Originality92
Lyrical Content76
Longevity87
Overall Impact93
Reader Rating0 Votes0
87
Code Orange prove with “Forever” that they have no desire to be chained down by the conventions of hardcore and metal. They have uprooted themselves from genre tropes to build something entirely original

Hardcore music is about power.  It’s a conductor for anger, pain, and negative emotions that are better expressed through music.  “Forever”, the latest exercise in audio barbarism from Pittsburgh four-piece Code Orange, is a supreme lightning rod in this respect.  While the biggest pitfall in the genre tends to be a uniformity of sound, Code Orange prove their commitment to taking musical risks and standing out in the crowd.  Hardcore can be an uncomplicated stump with little room for expansion, but Code Orange introduced numerous new branches to their tree over the years with little concern for remaining bound to roots.  This is not to say that they don’t have one foot firmly planted in O.G. hardcore.  On the contrary.  The band cemented themselves as unrelentingly heavy newcomers, breathing new life into a genre that tends toward staleness.

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“Forever” is further proof of their growth as artists. They’ve taken their mastery of skull-crushing, iron-clad hardcore and expanded upon it to allow the seamless integration of decidedly nontraditional elements.  Clean singing, which they’ve toyed with in the past on 2014’s highly lauded “I Am King”, makes a resurgence with renewed vigour, along with newer experimental elements like schizophrenic noise and electronics.  “Forever”, Code Orange’s Roadrunner Records debut, carries the thousand-pound weight of their sound into surprising new territory, one that is notably more abstract and sinister.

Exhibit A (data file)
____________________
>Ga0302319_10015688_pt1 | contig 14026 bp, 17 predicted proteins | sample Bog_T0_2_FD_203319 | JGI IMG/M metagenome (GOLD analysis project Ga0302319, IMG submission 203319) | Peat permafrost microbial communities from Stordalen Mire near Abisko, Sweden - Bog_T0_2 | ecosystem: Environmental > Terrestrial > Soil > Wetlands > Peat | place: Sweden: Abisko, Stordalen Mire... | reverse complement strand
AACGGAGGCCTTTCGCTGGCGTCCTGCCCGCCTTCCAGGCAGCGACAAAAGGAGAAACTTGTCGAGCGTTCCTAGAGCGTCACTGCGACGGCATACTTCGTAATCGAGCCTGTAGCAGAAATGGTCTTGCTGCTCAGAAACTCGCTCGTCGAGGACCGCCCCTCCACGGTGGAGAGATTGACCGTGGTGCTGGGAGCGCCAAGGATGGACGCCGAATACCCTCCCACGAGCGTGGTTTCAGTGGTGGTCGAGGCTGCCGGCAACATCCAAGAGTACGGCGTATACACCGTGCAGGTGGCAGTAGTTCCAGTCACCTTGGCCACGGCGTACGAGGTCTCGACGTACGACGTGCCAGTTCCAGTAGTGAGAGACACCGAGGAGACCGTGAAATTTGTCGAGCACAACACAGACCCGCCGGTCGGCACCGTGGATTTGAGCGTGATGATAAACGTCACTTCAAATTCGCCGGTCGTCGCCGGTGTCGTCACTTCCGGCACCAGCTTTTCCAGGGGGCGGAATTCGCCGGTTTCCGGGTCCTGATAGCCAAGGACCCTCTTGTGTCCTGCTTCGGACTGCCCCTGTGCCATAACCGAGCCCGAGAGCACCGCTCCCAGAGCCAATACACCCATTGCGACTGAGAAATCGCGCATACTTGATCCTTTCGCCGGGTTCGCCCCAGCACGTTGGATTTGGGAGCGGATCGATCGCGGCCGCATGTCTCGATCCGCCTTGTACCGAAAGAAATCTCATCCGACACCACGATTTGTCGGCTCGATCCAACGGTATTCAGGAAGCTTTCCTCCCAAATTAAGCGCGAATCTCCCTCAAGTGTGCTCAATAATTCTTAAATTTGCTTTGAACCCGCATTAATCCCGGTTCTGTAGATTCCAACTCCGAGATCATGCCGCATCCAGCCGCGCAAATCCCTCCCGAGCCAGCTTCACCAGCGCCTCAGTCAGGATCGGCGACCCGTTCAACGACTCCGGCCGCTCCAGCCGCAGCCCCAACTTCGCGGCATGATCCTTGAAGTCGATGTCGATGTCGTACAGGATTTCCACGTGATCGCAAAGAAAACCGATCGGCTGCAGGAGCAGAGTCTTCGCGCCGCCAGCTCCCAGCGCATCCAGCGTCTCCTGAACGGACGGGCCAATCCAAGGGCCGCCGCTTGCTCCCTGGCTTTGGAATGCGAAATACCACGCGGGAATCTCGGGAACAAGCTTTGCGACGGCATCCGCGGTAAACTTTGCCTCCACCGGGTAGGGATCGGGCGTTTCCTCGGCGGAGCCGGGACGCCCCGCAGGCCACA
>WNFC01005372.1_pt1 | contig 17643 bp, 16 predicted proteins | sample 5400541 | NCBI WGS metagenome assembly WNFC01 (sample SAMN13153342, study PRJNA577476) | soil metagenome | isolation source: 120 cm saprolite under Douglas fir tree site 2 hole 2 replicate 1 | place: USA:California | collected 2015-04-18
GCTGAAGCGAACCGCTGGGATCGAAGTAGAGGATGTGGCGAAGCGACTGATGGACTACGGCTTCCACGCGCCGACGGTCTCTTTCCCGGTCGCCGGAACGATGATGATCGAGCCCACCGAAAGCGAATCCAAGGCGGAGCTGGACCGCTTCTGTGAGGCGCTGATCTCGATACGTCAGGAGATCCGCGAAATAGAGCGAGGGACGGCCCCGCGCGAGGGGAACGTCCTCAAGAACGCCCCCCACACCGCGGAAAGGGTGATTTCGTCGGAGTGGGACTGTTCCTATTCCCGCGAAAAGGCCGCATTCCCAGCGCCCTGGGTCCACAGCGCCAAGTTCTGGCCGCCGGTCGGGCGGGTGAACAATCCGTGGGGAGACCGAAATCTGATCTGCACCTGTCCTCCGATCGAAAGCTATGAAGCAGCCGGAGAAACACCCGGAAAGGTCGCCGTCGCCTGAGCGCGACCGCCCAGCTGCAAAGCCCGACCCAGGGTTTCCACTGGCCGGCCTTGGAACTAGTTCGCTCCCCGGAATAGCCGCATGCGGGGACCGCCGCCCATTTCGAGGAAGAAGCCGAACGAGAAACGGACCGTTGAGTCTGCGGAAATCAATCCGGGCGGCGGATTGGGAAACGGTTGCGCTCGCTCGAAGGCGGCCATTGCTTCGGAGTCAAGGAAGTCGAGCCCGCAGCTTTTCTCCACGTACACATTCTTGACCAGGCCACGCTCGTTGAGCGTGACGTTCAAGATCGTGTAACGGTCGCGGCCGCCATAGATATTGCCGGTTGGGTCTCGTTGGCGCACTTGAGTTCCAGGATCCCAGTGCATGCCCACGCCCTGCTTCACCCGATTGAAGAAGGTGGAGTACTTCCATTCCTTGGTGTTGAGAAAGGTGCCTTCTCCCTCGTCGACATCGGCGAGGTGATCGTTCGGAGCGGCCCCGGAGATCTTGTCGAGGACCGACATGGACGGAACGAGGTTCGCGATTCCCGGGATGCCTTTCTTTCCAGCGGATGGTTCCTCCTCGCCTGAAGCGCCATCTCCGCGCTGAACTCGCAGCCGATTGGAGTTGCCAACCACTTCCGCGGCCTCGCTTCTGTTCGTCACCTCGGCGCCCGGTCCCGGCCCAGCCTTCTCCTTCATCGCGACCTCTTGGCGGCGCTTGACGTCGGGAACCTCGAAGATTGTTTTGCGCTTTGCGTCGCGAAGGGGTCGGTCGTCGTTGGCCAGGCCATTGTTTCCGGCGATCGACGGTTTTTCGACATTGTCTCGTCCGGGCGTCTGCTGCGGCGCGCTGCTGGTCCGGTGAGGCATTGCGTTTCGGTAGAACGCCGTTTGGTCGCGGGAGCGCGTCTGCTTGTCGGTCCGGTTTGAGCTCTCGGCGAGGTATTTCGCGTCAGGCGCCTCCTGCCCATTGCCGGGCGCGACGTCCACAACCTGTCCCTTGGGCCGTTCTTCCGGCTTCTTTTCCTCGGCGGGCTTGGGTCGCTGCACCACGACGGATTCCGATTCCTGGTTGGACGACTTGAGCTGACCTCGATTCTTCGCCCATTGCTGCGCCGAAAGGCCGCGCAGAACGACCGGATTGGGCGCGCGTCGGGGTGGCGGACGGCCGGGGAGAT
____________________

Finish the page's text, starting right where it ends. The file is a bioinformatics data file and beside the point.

Hardcore insulates itself from other sub-genres that the uninitiated might all lump together as “screamo” or just simply “metal”.  The camaraderie and community inextricably bound to the music can force its participants to shy away from incorporating elements from neighbouring forms of heavy music.  But on “Forever”, Code Orange concern themselves solely with accenting their own artistic integrity and hands a stiff middle finger to purists who may be inclined to poo-poo their progression.  The opening title track and lead single “Forever” is a scattered whole, a Jackson Pollock painting done entirely in black with effects-laden electronics and background vocal stings to compliment the sneering assertion that Code Orange will not follow a traditional path in life.  While society may demand a passive shamble to the inevitable, “The freaks will finally have their say / There is nothing you can do to take it / Code Orange is forever”.

“Kill the Creator” continues the brutality of the lead-off track, but with a twist.  The song unexpectedly interrupts itself with miniature interludes, noise, and looping effects that conjure apocalyptic and nightmarish imagery, emphasising the dire tone of the body of the song.  “Real” begins with a spastic intro led by drums and backed by calamitous noise.  It deconstructs the traditional hardcore song, dissecting it into pieces that are at times hardcore, and at others, more nebulous.  One might expect these guitar tones in a Slipknot or Mudvayne song.  Try not to roll your eyes at the line “This is real now, motherfucker” before the song digests itself in the final seconds.